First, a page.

Posted on: August 27th, 2013
Good news for borrowers looking for mezzanine debt. Mezzanine debt rates came down a bit in 2013. Lenders are seeing more competition for deals these days and are realize that winning means sharpening their pencils. From our view in the market, the decline in mezzanine debt rates in 2013 in a result of a number of forces. There is a large overhang of capital due to new fund formation including a larger number of SBIC’s, Business Development Corporations and private equity mezzanine funds.
These funds are attractive for institutional asset managers due to their high current yields and low beta volatility. In a fixed income market starved for yield, many institutions are seeking out higher fixed income alternatives. These funds are realizing that small corporate borrowers, under served by banks, are a vehicle to generate good, stable fixed income returns. Part of decline in mezzanine debt rates 2013 is due to banks coming back to the corporate lending market and providing term loans at low rates. Investment bankers are finding that for the right middle market deal, banks will be aggressive.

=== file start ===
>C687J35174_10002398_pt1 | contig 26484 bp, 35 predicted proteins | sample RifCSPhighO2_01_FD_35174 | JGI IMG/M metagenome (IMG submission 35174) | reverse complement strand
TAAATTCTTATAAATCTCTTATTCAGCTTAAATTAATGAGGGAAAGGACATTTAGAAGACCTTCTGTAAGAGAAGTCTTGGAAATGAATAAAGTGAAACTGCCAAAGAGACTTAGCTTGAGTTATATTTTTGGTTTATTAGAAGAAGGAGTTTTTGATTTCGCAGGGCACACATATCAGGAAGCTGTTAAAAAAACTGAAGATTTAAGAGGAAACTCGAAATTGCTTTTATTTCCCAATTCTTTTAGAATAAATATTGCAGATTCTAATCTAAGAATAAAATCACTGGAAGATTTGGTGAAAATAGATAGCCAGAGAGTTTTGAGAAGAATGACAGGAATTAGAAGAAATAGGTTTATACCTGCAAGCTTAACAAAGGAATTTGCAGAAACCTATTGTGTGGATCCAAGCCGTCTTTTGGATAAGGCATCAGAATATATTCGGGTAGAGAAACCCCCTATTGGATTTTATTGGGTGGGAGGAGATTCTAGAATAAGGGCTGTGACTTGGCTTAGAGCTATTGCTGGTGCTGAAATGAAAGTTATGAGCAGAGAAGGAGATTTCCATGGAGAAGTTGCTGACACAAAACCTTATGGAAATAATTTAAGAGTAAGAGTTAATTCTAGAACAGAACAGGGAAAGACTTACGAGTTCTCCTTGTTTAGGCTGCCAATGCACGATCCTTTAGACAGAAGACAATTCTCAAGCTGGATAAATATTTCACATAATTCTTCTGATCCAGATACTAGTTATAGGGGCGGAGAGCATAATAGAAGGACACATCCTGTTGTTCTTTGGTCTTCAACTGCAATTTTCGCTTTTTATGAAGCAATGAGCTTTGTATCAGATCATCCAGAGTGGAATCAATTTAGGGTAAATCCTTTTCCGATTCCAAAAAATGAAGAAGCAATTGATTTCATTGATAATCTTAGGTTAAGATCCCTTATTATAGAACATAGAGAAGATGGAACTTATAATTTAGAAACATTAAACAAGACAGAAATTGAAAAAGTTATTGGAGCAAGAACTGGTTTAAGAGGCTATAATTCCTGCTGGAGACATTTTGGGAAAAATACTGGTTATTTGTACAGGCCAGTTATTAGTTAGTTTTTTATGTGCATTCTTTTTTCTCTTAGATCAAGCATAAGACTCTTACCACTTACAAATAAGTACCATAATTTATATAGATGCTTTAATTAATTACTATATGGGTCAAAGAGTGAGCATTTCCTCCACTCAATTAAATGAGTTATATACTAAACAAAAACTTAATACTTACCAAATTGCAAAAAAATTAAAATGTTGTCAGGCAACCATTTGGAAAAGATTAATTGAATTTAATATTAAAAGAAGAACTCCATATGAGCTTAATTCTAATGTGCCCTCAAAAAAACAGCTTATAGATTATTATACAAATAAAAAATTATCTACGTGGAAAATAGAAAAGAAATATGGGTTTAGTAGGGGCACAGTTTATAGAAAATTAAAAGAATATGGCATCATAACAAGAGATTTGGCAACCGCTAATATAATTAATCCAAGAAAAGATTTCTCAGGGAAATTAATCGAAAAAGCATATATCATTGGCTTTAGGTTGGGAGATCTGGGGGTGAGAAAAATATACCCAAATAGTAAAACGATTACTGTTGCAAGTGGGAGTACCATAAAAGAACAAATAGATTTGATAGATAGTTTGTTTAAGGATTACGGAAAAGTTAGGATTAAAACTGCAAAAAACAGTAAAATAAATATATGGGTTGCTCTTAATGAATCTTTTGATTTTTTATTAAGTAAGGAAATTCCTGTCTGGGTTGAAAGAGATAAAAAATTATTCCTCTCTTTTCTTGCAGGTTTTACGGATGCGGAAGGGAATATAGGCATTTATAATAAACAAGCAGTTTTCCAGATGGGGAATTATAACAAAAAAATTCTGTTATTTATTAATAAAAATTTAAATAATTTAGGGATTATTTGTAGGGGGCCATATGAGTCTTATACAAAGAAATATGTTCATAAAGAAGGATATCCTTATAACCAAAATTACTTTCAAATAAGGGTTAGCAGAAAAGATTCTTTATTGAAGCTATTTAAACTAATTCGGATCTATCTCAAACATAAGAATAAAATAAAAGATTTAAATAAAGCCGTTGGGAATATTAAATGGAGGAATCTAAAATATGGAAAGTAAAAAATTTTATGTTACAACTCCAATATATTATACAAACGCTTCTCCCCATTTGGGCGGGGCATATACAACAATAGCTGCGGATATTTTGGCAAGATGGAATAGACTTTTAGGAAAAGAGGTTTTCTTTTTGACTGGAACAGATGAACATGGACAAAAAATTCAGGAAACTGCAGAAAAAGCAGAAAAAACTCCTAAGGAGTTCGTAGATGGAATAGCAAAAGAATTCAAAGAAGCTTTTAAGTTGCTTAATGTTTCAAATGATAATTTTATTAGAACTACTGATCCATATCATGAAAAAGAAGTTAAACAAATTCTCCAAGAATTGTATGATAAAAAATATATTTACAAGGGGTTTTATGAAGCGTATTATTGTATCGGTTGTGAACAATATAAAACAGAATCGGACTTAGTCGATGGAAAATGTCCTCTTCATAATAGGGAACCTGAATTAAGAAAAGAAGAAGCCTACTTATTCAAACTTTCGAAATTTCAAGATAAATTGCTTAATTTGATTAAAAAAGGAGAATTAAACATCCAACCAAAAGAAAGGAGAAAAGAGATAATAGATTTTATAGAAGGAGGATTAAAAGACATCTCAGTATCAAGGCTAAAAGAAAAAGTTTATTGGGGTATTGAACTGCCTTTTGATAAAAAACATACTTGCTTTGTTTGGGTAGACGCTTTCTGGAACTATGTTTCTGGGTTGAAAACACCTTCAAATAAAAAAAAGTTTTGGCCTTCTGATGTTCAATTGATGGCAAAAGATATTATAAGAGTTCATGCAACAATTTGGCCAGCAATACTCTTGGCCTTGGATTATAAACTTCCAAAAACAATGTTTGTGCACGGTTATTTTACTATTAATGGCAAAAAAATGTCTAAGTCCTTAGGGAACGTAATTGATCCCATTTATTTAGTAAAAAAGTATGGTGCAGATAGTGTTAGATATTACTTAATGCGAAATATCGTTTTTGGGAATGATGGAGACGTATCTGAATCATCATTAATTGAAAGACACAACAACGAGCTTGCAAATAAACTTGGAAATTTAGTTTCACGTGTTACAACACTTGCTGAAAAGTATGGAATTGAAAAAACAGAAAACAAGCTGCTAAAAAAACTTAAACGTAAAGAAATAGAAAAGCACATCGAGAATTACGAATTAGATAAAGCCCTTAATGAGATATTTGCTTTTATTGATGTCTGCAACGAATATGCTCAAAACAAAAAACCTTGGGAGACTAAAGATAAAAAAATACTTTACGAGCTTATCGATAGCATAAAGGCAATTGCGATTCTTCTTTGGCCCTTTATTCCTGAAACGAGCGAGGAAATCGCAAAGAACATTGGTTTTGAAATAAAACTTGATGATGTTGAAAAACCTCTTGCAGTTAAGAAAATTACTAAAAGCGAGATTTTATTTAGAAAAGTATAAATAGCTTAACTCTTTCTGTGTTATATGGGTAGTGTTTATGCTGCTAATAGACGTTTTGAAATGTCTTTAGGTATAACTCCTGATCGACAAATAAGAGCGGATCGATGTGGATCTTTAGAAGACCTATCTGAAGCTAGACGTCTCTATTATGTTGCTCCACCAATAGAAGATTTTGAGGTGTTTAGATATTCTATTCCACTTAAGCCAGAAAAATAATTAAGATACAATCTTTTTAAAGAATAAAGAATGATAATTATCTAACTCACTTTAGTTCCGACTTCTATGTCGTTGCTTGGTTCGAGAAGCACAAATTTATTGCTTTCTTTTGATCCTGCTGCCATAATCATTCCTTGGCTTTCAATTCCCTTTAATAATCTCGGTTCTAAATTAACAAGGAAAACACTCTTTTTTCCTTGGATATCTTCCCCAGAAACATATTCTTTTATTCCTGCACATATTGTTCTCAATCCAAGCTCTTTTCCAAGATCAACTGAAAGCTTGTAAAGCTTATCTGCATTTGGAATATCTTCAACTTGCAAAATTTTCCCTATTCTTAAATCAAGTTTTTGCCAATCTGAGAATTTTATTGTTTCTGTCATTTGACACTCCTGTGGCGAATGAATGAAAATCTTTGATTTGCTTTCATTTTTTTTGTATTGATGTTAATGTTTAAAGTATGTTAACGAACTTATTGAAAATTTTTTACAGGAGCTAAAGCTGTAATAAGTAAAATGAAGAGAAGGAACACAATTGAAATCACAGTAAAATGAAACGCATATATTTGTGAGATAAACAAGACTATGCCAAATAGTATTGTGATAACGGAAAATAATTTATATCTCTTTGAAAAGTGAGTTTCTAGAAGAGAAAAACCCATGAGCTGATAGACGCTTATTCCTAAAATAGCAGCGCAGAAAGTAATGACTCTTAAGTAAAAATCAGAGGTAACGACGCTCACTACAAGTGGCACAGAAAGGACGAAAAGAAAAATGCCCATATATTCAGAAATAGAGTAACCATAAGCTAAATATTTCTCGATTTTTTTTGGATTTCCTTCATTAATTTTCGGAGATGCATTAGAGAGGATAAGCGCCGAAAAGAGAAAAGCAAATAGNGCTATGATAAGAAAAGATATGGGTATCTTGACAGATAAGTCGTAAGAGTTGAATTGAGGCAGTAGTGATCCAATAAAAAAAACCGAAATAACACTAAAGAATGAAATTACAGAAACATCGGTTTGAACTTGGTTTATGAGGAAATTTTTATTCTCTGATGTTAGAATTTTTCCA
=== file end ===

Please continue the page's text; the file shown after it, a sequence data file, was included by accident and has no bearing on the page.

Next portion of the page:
This forces mezzanine lenders to be mindful of their pricing request for deferred interest and warrants. Mezzanine lenders have a difficult time competing against banks price wise in the term loan tranche. Yet there are a number of strong arguments to make. The value a mezzanine lender brings to a capital structure is flexibility, patience and intelligence. With mezzanine debt rates 2013 at 11% to 12% mezzanine borrowing is more accessible and affordable than ever. This is a great time for acquisitive and growth companies to consider getting into the market.